All landholders are responsible for the control of declared pest animals on their property under the Biosecurity Act 2014 (PDF).
Council is authorised under this legislation to conduct a range of trapping and targeted poison baiting programs throughout the Shire, consistent with its Pest Management Plan [250KB] for the control of:
- Wild dogs
- Cat (feral)
- European Fox
- Red deer (feral)
- Rusa deer (feral)
- Indian or common myna birds
- Feral pigs
These animals are a major concern for landholders particularly in rural areas where attacks on livestock can have a significant economic impact on farming enterprises. Wild dogs also attack koalas and other native wildlife. They prey on domestic pests and transmit diseases and parasites. There is also growing concern within the community about the risk of wild dog attacks on people, particularly children.
Council coordinates a local community operated wild dog control (1080 baiting) program to reduce the impact of wild dogs in the Shire. Baiting is undertaken several times throughout the year and targets areas of high wild dog activity and specific times in their breeding cycle. Only authorised persons are able to supply baits prepared with 1080 to landowners for the control of declared pest animals. The pesticide 1080 cannot be sold to general public. It is a highly toxic compound subject to strict regulation by Queensland Health.
These animals carry parasites that are particularly harmful to marsupials and can cause blindness, respiratory disorders, paralysis, and loss of offspring. Feral cats also prey on small mammals, birds, reptiles, frogs and fish. They compete for prey with native species and transmit disease to domestic cats.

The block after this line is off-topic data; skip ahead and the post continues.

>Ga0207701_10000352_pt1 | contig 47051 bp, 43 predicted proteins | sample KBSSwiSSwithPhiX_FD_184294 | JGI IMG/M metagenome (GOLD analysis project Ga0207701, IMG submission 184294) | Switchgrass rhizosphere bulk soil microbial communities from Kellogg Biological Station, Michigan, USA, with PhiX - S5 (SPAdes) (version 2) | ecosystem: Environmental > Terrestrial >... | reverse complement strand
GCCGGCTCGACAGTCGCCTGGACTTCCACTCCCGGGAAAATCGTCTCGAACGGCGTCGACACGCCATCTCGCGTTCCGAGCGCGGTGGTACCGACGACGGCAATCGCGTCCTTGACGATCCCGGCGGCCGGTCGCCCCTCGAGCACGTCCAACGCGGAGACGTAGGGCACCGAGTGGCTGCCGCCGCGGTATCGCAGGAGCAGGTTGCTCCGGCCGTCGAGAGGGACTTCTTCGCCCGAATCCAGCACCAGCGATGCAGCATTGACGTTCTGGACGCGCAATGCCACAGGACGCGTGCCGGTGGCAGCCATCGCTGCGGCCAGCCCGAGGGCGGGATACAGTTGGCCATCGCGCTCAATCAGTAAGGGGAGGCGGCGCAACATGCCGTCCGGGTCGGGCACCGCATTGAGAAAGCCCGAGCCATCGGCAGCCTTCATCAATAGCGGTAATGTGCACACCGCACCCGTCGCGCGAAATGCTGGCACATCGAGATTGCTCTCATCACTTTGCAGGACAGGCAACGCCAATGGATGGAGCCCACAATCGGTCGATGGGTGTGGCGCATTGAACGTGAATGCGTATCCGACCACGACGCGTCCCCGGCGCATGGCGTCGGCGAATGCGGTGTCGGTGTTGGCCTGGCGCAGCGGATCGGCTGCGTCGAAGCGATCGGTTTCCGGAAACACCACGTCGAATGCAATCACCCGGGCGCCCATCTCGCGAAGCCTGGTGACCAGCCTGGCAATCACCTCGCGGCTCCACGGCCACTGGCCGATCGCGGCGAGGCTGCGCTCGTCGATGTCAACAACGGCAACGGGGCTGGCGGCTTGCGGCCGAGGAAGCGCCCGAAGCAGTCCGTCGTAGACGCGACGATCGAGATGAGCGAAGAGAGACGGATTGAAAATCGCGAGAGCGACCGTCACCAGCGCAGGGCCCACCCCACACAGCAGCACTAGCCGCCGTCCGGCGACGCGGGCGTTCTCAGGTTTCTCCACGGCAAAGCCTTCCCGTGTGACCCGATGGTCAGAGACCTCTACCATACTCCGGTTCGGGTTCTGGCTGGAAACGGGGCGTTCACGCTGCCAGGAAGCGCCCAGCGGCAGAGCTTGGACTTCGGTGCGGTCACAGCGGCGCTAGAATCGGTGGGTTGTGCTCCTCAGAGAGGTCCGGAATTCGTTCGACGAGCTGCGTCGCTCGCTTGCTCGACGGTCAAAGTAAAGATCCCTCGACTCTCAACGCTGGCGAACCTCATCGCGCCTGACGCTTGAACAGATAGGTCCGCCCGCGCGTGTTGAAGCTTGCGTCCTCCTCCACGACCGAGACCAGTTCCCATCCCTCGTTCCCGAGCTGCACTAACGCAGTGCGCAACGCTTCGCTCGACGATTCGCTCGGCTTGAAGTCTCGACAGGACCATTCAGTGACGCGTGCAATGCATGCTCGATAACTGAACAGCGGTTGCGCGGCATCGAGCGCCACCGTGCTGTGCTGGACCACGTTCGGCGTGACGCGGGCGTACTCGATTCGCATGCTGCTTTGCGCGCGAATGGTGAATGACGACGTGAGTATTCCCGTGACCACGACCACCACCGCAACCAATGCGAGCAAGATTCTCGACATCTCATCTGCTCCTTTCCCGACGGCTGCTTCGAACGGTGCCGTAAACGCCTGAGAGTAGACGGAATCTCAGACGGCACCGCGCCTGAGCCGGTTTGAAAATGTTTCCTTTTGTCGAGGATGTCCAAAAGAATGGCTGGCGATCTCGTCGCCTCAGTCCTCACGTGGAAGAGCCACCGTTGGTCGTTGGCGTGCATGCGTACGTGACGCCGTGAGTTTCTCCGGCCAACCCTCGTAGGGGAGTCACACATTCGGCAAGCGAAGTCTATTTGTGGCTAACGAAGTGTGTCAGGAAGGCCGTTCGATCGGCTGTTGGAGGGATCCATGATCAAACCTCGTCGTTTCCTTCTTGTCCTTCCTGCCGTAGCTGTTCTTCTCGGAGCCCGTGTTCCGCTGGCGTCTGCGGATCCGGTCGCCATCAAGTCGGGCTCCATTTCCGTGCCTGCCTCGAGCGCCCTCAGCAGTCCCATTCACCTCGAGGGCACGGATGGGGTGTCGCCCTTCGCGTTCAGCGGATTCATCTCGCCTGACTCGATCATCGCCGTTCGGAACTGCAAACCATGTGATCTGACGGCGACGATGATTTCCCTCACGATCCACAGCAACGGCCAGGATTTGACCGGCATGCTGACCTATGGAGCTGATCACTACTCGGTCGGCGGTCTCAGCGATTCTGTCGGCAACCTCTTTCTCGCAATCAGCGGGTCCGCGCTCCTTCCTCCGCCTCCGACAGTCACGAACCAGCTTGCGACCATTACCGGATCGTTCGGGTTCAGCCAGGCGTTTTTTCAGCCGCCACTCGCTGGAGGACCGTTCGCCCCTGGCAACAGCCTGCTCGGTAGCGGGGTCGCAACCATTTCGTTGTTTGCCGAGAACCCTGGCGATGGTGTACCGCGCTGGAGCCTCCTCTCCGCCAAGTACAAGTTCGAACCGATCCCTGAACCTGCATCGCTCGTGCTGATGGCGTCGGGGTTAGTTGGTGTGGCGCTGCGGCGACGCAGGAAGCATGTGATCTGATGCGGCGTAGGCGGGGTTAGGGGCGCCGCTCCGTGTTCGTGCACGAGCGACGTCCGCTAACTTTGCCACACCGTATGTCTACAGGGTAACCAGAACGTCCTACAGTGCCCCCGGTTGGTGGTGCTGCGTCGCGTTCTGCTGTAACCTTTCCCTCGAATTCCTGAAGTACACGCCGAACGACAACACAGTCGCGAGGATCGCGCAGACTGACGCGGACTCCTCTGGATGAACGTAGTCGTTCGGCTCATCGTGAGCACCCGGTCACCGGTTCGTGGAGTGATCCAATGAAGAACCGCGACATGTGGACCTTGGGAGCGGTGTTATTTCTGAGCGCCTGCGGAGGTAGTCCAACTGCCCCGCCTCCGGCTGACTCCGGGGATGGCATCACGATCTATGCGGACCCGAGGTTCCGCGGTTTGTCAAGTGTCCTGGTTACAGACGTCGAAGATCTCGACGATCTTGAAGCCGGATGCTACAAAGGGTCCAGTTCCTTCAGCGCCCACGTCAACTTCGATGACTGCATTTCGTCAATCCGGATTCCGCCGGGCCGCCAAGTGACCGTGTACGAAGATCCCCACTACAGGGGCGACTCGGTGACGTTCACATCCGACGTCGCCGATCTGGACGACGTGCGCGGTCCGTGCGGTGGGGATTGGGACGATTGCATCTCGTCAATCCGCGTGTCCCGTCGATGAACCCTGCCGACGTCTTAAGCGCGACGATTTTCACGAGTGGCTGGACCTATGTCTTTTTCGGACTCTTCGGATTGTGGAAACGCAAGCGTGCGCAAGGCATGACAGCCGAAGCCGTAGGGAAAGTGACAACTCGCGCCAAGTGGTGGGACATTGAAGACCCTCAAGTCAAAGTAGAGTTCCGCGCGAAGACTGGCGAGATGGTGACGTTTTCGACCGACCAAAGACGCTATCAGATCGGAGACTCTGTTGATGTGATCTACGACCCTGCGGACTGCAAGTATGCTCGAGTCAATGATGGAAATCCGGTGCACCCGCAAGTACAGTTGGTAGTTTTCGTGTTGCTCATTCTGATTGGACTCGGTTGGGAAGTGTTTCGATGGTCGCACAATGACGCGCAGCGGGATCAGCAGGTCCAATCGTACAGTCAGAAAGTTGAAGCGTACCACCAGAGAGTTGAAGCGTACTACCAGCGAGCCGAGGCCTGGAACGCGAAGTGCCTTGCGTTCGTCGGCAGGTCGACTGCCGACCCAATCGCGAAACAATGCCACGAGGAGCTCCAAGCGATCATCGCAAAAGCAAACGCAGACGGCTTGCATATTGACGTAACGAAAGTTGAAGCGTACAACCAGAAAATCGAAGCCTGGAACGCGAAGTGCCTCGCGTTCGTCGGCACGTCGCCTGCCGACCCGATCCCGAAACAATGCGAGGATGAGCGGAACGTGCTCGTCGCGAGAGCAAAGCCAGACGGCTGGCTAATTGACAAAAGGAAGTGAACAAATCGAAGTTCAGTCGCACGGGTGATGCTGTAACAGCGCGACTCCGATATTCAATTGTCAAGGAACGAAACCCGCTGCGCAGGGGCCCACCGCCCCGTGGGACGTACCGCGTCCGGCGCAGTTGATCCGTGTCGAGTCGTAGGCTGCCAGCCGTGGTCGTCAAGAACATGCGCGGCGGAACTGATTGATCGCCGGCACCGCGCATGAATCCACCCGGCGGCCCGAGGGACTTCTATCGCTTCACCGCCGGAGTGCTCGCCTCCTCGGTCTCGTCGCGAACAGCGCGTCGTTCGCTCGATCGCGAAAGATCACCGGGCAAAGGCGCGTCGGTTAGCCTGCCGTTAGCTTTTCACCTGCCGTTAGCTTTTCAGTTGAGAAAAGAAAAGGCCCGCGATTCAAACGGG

Responsible Pet Ownership
Uncontrolled domestic dogs and cats have the ability to harass, maim and kill native animals and livestock. They put added pressure on wildlife populations that are already suffering from habitat loss and the effects of road networks and traffic. Domestic dogs and cats should not be allowed to roam, either day or night.
These animals are considered the greatest threat to the long-term survival of many small marsupials, and have a significant impact sheep and goat farming, as well as nesting marine turtles and ground nesting birds.
The predation of native wildlife by foxes and feral cats is a major threat to biodiversity.
Populations of feral deer are becoming established within the Noosa Shire. They compete with native species for food and other resources and can cause significant damage to agricultural crops and fencing. Feral deer also degrade natural areas by damaging native vegetation, cause erosion in areas of intense activity and foul water. They can also be a serious traffic hazard to motorists on highways and rural roads.
Indian Myna Birds
Populations of Indian Myna birds are also becoming established within the Noosa Shire. These birds can compete aggressively for tree hollows with native wildlife such as possums and gliders and can reduce the breeding success of some native parrot species. They can kill eggs, chicks and small mammals, and can have impacts on human health during nesting periods.